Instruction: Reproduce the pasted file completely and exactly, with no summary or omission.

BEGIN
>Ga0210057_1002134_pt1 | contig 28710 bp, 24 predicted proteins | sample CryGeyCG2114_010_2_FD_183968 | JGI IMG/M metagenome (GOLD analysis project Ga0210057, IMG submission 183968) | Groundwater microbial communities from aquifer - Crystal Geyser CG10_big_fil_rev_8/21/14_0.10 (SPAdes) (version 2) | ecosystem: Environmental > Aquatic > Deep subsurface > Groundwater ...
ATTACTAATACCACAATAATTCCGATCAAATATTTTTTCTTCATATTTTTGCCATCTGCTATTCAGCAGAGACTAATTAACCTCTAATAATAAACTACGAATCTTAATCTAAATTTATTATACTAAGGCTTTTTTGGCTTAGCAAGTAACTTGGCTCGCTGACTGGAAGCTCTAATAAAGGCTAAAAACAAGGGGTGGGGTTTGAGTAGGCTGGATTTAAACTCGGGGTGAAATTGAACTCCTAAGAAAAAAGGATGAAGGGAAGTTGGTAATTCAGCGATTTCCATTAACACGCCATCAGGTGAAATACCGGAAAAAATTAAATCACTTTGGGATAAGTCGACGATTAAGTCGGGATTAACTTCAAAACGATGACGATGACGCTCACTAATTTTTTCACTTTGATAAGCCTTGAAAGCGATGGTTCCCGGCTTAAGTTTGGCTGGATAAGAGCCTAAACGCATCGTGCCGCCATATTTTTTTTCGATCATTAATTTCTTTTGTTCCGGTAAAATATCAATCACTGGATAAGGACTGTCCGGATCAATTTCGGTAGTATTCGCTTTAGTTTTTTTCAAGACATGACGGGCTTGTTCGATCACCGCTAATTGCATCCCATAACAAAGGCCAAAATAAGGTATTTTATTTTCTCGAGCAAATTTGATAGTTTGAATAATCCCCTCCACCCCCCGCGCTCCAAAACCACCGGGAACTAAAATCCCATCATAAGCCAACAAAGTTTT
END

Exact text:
>Ga0210057_1002134_pt1 | contig 28710 bp, 24 predicted proteins | sample CryGeyCG2114_010_2_FD_183968 | JGI IMG/M metagenome (GOLD analysis project Ga0210057, IMG submission 183968) | Groundwater microbial communities from aquifer - Crystal Geyser CG10_big_fil_rev_8/21/14_0.10 (SPAdes) (version 2) | ecosystem: Environmental > Aquatic > Deep subsurface > Groundwater ...
ATTACTAATACCACAATAATTCCGATCAAATATTTTTTCTTCATATTTTTGCCATCTGCTATTCAGCAGAGACTAATTAACCTCTAATAATAAACTACGAATCTTAATCTAAATTTATTATACTAAGGCTTTTTTGGCTTAGCAAGTAACTTGGCTCGCTGACTGGAAGCTCTAATAAAGGCTAAAAACAAGGGGTGGGGTTTGAGTAGGCTGGATTTAAACTCGGGGTGAAATTGAACTCCTAAGAAAAAAGGATGAAGGGAAGTTGGTAATTCAGCGATTTCCATTAACACGCCATCAGGTGAAATACCGGAAAAAATTAAATCACTTTGGGATAAGTCGACGATTAAGTCGGGATTAACTTCAAAACGATGACGATGACGCTCACTAATTTTTTCACTTTGATAAGCCTTGAAAGCGATGGTTCCCGGCTTAAGTTTGGCTGGATAAGAGCCTAAACGCATCGTGCCGCCATATTTTTTTTCGATCATTAATTTCTTTTGTTCCGGTAAAATATCAATCACTGGATAAGGACTGTCCGGATCAATTTCGGTAGTATTCGCTTTAGTTTTTTTCAAGACATGACGGGCTTGTTCGATCACCGCTAATTGCATCCCATAACAAAGGCCAAAATAAGGTATTTTATTTTCTCGAGCAAATTTGATAGTTTGAATAATCCCCTCCACCCCCCGCGCTCCAAAACCACCGGGAACTAAAATCCCATCATAAGCCAACAAAGTTTT